The Russian Revolution as Past Made Present

Mikhail Zygar, The Empire Must Die: Russia’s Revolutionary Collapse, 1900-1917.

Revolutions are about questions of time. They look to rectify injustice for a just future built from the ashes of the past. Revolutions break time and rewind the calendar to year zero. Revolutions speed up time by driving the apocalypse to the present. But revolutions are also objects of time—they become moribund when the revolutionary clock slows down, reinvigorated when it’s sped up, or become petrified with age. Revolutions are about narrative time with beginnings and ends. Revolutions are also about commemorative time by honoring martyrs, rehabilitating villains, and remembering victims. Revolutions also resurrect time as events of inspiration or foreboding in the present.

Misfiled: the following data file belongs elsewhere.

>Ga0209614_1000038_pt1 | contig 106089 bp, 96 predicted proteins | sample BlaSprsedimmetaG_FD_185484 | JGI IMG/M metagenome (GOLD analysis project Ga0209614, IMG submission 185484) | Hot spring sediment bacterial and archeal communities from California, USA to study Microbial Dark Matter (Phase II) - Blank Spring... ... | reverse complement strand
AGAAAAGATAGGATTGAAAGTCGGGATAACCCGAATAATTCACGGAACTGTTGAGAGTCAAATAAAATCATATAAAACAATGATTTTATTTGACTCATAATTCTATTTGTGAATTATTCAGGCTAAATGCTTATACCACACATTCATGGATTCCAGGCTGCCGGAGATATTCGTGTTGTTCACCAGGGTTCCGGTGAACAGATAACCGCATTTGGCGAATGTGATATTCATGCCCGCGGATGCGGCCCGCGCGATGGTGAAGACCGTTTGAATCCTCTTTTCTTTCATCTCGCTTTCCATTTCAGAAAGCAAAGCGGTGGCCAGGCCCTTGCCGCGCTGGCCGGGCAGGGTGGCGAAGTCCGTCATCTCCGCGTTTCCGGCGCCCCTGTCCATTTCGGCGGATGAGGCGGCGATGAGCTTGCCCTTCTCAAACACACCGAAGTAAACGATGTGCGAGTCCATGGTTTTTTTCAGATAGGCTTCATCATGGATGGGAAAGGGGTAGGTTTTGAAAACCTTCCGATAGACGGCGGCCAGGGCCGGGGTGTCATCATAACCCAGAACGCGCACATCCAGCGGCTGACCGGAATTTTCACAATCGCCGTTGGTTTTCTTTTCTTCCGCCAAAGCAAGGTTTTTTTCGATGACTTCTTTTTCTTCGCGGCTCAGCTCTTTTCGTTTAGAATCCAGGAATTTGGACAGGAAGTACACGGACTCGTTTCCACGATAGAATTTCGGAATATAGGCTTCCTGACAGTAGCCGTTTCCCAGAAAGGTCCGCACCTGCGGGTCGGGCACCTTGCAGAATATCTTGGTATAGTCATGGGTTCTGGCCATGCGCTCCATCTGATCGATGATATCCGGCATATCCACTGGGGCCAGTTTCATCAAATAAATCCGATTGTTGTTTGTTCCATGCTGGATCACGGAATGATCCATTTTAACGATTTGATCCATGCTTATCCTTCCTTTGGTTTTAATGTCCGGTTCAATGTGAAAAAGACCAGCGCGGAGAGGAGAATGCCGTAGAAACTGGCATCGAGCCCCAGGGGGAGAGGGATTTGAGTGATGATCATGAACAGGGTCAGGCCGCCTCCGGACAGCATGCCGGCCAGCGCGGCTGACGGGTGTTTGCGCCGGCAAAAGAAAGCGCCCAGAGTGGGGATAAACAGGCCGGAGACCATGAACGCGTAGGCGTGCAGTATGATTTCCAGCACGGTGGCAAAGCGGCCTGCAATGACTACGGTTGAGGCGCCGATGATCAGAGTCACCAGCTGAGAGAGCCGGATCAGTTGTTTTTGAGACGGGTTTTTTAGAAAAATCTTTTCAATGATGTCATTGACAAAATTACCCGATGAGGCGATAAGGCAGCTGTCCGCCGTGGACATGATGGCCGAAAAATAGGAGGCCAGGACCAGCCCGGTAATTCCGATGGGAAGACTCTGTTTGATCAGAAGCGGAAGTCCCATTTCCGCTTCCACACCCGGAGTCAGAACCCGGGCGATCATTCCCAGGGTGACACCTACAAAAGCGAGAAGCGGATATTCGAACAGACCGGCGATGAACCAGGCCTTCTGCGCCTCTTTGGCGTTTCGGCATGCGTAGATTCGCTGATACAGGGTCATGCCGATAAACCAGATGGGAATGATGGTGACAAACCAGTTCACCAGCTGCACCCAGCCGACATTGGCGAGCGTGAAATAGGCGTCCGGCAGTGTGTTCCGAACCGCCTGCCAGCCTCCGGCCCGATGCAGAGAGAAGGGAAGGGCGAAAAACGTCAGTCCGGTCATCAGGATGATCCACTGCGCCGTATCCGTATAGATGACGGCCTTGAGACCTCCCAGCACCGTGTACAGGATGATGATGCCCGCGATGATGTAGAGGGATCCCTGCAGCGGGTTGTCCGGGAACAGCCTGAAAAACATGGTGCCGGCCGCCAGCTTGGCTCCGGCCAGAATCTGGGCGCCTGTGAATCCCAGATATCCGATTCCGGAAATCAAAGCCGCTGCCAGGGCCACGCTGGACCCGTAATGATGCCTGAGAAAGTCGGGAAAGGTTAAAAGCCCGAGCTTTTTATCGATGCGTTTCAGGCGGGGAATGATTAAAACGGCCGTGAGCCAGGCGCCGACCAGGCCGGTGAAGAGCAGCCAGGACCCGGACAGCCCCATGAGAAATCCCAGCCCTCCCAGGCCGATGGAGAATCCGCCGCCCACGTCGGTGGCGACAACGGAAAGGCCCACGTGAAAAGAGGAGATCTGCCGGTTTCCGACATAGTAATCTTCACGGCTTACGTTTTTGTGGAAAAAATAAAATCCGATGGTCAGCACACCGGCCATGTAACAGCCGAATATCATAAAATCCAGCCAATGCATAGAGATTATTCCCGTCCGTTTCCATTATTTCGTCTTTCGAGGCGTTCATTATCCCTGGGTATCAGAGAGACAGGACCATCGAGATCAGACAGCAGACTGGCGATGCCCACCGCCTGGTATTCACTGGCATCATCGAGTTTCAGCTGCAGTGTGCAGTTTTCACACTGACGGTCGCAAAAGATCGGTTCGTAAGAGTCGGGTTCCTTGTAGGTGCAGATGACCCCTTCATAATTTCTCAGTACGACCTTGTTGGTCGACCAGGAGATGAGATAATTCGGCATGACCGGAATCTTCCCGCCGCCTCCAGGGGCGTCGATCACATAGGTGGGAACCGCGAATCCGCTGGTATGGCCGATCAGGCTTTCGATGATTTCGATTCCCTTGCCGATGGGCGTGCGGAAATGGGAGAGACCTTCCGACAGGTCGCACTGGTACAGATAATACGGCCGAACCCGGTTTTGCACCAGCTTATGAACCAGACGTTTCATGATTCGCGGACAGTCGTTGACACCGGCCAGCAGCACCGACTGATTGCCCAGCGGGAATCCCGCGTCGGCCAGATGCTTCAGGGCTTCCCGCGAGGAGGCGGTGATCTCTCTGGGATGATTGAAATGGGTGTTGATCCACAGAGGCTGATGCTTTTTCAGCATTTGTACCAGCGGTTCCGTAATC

The centenary of the Russian Revolution evokes all these questions of time. Many books published to mark this world historical event reflect on its origins, meanings, and legacies. Mikhail Zygar’s The Empire Must Die: Russia’s Revolutionary Collapse, 1900-1917 is no different in this regard. It’s a book about time too. And not just to establish a narrative timeline for the Russian Revolution—1900 to 1917—but as an allegory for Russia’s present. For Zygar, today’s Russia is a modern remake of the death of the Russian empire a hundred years ago.